At the end of October 1996, both Mr. Coffman and Mr. King again met with Dr. Byars to review her progress toward the goals set forth in the previous meeting. Item 44, Byars transcript, p. 97. Dr. Byars had prepared her files and assembled "supporting evidence of work that I had done and we talked through it." Id. Approximately eight or nine days later, while at home one evening, Dr. Byars received a telephone call from Mr. King. He asked to meet with her the next morning. When asked about the topic of the meeting, Mr. King responded, "a couple of things." Id., p. 99. The meeting took place on November 6, 1996. According to Dr. Byars, Mr. King told her that "the school board had met, that they told [him] that even if he recommended me for tenure, they would not vote positively. . . ." Id., p. 100. She did not know who on the Board had relayed this message to the Superintendent. Id., p. 101. Mr. Coffman, who was also present at this meeting, disputes Dr. Byars' recollection of Mr. King's statement. Item 48, Ex. H, pp. 251-52.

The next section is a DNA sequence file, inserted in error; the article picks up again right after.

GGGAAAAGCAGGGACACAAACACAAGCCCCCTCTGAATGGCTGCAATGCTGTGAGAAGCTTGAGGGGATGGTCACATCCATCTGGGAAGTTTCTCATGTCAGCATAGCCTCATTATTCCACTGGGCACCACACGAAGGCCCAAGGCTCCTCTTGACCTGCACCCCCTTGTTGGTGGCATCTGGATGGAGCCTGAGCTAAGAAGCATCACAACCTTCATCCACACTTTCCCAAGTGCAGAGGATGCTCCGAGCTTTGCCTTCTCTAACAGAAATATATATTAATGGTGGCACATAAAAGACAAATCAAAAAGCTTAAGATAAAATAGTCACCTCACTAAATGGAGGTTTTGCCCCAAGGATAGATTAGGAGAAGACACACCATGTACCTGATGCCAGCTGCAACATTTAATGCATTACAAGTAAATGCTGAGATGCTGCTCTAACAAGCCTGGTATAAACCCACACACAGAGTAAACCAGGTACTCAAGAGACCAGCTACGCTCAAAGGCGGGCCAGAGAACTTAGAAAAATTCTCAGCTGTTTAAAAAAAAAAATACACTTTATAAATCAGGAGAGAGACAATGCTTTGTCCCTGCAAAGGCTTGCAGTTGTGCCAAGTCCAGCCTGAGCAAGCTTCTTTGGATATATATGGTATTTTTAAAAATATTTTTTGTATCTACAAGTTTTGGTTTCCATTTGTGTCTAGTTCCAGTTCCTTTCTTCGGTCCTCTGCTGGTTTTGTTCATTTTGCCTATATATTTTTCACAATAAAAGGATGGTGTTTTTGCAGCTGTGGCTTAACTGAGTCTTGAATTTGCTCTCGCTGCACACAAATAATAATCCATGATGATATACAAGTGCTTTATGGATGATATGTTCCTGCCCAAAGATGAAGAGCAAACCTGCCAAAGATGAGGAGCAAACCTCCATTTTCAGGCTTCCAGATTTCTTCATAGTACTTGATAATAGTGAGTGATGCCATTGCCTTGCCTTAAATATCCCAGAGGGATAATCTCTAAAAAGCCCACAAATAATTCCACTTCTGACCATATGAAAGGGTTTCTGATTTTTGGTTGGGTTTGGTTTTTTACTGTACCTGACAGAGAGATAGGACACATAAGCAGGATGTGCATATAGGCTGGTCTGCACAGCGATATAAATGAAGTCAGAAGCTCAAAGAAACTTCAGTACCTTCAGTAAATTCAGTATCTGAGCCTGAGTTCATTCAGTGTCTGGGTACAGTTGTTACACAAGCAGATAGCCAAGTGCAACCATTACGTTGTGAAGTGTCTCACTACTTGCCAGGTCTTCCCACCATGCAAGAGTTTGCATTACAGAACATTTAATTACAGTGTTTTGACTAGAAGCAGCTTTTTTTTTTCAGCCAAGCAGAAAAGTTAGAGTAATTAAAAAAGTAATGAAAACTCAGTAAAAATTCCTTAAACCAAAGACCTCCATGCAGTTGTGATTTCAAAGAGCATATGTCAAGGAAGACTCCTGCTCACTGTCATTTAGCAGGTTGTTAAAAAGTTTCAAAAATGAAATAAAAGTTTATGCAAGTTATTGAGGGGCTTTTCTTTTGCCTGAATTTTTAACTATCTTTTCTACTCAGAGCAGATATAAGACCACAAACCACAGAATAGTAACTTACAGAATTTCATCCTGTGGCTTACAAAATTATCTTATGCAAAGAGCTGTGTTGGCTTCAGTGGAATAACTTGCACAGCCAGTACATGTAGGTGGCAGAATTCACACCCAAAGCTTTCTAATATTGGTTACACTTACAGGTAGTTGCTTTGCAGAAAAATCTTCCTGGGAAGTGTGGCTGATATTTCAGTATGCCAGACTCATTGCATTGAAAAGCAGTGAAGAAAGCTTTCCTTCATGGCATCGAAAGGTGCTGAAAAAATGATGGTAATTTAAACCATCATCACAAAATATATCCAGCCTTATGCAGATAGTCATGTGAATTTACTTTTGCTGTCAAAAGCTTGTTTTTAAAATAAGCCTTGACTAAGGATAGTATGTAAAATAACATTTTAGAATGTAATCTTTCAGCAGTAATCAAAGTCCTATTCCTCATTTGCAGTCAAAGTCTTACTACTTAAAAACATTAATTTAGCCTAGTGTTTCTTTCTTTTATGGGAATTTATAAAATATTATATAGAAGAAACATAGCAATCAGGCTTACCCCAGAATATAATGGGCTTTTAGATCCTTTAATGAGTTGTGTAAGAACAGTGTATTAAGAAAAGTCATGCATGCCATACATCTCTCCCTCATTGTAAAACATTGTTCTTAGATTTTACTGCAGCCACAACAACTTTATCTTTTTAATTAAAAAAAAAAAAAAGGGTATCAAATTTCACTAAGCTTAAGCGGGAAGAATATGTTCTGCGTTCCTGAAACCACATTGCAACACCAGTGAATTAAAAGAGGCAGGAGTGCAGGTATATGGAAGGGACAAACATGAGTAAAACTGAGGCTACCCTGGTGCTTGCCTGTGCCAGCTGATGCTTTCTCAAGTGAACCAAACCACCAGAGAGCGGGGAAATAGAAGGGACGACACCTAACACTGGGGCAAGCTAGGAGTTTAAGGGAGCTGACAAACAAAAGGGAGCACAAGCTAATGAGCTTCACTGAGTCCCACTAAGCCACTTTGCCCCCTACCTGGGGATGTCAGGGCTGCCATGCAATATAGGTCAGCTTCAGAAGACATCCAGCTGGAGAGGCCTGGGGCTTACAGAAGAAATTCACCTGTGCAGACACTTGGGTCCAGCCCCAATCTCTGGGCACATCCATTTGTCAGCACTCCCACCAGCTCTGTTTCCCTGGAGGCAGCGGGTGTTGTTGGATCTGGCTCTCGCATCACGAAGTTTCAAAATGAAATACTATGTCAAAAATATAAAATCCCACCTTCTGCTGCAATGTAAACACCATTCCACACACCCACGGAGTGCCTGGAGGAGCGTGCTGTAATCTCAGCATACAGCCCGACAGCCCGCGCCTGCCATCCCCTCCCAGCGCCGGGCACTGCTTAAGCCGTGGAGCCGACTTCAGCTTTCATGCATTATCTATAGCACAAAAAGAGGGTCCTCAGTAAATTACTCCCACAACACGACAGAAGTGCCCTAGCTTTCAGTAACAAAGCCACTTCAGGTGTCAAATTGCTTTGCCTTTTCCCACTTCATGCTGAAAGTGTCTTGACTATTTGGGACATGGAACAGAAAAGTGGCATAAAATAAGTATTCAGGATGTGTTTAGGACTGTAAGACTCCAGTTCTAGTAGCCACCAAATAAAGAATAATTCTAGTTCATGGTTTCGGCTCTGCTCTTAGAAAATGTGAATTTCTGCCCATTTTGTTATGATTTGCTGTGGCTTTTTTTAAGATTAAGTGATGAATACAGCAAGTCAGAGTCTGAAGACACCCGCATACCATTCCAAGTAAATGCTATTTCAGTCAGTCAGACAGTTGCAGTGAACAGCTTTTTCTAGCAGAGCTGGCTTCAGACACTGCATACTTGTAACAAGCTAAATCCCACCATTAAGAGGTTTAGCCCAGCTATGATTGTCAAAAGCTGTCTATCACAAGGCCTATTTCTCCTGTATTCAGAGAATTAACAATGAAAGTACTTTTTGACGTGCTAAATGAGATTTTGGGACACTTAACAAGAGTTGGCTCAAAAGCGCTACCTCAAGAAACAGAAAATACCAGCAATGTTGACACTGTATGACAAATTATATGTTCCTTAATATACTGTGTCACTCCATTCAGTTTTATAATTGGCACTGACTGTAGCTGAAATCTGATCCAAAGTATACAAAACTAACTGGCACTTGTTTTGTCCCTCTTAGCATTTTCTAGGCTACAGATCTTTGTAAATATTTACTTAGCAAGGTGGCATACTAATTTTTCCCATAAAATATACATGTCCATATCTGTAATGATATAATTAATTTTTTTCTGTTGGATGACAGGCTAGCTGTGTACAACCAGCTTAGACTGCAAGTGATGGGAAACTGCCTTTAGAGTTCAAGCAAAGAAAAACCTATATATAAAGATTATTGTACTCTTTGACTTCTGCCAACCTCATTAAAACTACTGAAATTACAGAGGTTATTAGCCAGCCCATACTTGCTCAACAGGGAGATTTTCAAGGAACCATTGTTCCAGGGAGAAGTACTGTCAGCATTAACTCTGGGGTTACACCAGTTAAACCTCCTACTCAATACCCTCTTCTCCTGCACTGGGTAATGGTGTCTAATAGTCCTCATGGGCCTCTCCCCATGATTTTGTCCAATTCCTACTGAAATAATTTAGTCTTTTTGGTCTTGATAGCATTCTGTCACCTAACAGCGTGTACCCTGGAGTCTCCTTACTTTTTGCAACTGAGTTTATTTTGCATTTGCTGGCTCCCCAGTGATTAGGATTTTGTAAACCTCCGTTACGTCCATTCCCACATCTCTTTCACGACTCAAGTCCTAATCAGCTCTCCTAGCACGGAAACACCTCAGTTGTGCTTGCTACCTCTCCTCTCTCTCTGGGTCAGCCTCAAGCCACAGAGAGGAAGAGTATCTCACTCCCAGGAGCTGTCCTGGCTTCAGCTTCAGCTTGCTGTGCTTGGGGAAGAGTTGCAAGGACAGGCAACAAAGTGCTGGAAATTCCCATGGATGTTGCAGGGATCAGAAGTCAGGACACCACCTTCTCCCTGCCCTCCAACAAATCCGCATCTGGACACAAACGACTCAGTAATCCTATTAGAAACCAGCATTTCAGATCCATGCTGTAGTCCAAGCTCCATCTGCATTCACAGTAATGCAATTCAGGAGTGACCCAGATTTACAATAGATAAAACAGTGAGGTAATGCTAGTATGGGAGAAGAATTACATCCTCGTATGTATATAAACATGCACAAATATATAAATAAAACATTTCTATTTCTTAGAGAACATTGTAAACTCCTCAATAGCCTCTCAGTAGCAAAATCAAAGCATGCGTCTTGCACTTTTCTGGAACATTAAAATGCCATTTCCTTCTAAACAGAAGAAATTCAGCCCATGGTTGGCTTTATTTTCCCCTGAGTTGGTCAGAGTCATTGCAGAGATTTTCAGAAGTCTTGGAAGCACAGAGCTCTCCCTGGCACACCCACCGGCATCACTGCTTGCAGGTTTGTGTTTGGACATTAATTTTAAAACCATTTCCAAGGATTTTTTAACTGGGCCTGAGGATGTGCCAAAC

Dr. Byars left the meeting very upset. Item 44, Byars transcript, p. 106. When she returned to the High School, she encountered teachers Carolyn Whitehead and William Boerst. When asked what was wrong, Dr. Byars informed them that she was not going to receive tenure. Item 48, Ex. C, p. 106. The next day, November 7, 1996, Ms. Whitehead, a supporter of Dr. Byars, had a confrontation with David Mazzone, a teacher and JTA Secretary. Mr. Mazzone wrote a note to Mr. Coffman, complaining about Ms. Whitehead's manner. Item 48, Ex. L.

During Dr. Byars' period of employment at JHS, the JTA newsletter, "JTALK," distributed regularly at the High School since the early 1990s, began to list all the grievances that the JTA had filed. Item 46, p. 4. Many grievances were listed against Dr. Byars personally, Item 48, Ex. D, ¶ 43, and resolved grievances were not removed. JTA Vice President Gary Peters could not provide a reason why resolved grievances continued to be listed. Item 48, Ex. G, pp. 31-32.